"I'm really skiing the best I've ever skied, I'm confident and everything is falling into place for me, so that's good," he said. "I have some new skis that are helping me out a lot. The first event on those was the (AFP World Championships) and so I'm loving my equipment these days. It supports me when I'm a little bit off, and that's making everything seem a little bit easier."
While having one podium in the bag eases the pressure a little, Riddle knows he's still a long way from the Games — and in the past stress and nerves have been his worst enemy on the tour.
"I do tend to get a little nervous for the big events, or when there's more pressure on like at X Games, the Dew Tour, the World Championships — any of those are a lot of pressure," he said. "This year I've been doing a good job not letting it get to me, and I'm going to try and keep that going."
Riddle says he's starting to downplay events in his head to keep his nerves in check, while at the same time he also feels that he's older and wiser.
As well, having the opportunity to train in Whistler last week was a huge benefit.
"We've never had a set up this good before," he said. "It's unbelievable how good this setup is.
"Having sleds? That's massive. We're getting a huge volume of jumps."
Including a few triple corked tricks that Riddle says are just for fun, with no plans to work them into his competition runs — yet.
Whistler's Simon D'Artois is practicing with the national team this year, and feels he's due for a big result. The air bag training session showed that he's capable of a lot more than he's achieved in the past. He missed his first chance to prove that at Breckenridge after dislocating a shoulder in training, but is looking forward to Copper while hoping to qualify for X Games.
"I want to qualify for X Games, and I really want to win a comp, at least, this year as well. My goal is the next competition at Copper (the Grand Prix), I really want to place well," he said.
D'Artois, who has also competed in the past in other events like slopestyle, said he's not sure why he picked halfpipe to specialize in, but he was attracted to the extremely technical nature of the sport.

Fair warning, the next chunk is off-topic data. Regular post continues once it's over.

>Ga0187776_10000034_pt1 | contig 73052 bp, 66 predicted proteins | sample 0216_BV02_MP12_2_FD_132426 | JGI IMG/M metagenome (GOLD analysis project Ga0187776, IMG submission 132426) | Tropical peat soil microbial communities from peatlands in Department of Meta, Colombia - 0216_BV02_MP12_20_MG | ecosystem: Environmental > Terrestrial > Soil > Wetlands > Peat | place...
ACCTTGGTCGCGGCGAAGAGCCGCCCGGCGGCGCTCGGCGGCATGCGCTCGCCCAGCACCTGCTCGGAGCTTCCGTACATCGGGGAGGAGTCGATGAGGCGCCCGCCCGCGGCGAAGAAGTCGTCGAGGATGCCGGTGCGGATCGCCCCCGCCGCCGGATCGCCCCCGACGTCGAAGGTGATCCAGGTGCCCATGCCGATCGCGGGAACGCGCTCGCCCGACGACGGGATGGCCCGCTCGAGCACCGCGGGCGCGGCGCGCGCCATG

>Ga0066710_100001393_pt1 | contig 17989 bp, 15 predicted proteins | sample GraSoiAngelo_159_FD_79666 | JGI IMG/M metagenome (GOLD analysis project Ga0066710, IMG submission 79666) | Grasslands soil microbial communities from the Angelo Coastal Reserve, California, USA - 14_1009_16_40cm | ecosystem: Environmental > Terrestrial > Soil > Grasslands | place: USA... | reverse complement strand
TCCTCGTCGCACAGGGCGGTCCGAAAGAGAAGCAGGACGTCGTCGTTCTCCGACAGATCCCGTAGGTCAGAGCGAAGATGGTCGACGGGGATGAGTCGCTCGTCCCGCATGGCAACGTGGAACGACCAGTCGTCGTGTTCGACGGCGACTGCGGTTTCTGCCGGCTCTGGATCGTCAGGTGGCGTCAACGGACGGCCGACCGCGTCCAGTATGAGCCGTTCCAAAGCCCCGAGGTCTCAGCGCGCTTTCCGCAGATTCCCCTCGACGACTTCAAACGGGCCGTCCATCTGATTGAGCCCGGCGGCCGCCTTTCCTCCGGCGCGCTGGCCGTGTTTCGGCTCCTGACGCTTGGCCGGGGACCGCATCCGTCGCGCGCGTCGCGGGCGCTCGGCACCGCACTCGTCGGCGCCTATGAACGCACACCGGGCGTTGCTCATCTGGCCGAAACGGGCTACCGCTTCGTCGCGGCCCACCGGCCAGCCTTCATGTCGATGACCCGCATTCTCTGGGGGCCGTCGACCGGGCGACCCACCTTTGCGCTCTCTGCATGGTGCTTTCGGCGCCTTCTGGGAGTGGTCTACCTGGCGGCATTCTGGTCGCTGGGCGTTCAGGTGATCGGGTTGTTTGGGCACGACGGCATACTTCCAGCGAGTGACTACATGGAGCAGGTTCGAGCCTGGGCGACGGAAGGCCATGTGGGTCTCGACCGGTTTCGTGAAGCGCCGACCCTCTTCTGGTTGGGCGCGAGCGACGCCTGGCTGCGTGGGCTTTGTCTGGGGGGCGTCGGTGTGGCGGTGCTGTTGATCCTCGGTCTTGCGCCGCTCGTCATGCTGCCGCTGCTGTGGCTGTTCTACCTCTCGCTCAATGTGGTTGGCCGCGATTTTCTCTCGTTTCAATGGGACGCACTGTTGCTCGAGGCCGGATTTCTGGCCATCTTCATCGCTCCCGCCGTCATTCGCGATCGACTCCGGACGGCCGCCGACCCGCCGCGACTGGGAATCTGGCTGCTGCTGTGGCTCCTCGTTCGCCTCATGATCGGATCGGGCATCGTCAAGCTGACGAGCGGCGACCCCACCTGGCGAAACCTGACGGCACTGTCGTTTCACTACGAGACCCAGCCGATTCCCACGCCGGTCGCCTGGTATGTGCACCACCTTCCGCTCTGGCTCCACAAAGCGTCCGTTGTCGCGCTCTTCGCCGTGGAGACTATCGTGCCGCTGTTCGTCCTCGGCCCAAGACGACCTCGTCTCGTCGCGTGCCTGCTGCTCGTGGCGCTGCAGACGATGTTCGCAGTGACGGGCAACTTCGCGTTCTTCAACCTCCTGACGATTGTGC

"It's pretty exciting," he said. "Recently I've had a little bit of fear to get over, the fear of landing on the deck or at the bottom of the pipe, because it's such a small gap — you have to land within two feet (of the top of the transition) or you're a little bit screwed, so it's tough.
"If I were to choose one aspect of skiing to really focus on, I guess it would have to be halfpipe because it's pretty technical and there's a lot to learn. But I definitely like to keep up all the other aspects of skiing for fun so I don't ruin skiing entirely for myself."
If D'Artois doesn't qualify for X Games at Copper, then he'll compete at the North Face Park and Pipe series in Whistler the following week where there's at least one spot up for grabs. As well, he's looking ahead to Russia, the next Grand Prix and a few World Cup events that he'd like to do well at.
"I definitely have a ways to go," he said. "The top guys really have experience and time in the pipe, and it's that that's really going to separate the best from all the good guys — time in the pipe and getting tricks down so I feel as comfortable as I can riding the halfpipe."
For Noah Bowman, who stunned the world with second place finishes at X Games and the Mammoth Grand Prix last year, all the Olympic pressure and the pressure of representing his country is a good thing.
"I kind of feed off of pressure, I like it — and it's kind of cool to be representing your country," he said. "It's a year out from Sochi and you can feel the buildup, for sure. This is our qualifying year. We have to start doing well and get those results. It does add some pressure, but you learn to deal with it."
Daily updates from the Copper Mountain Grand Prix will be posted at http://usfreeskiing.com.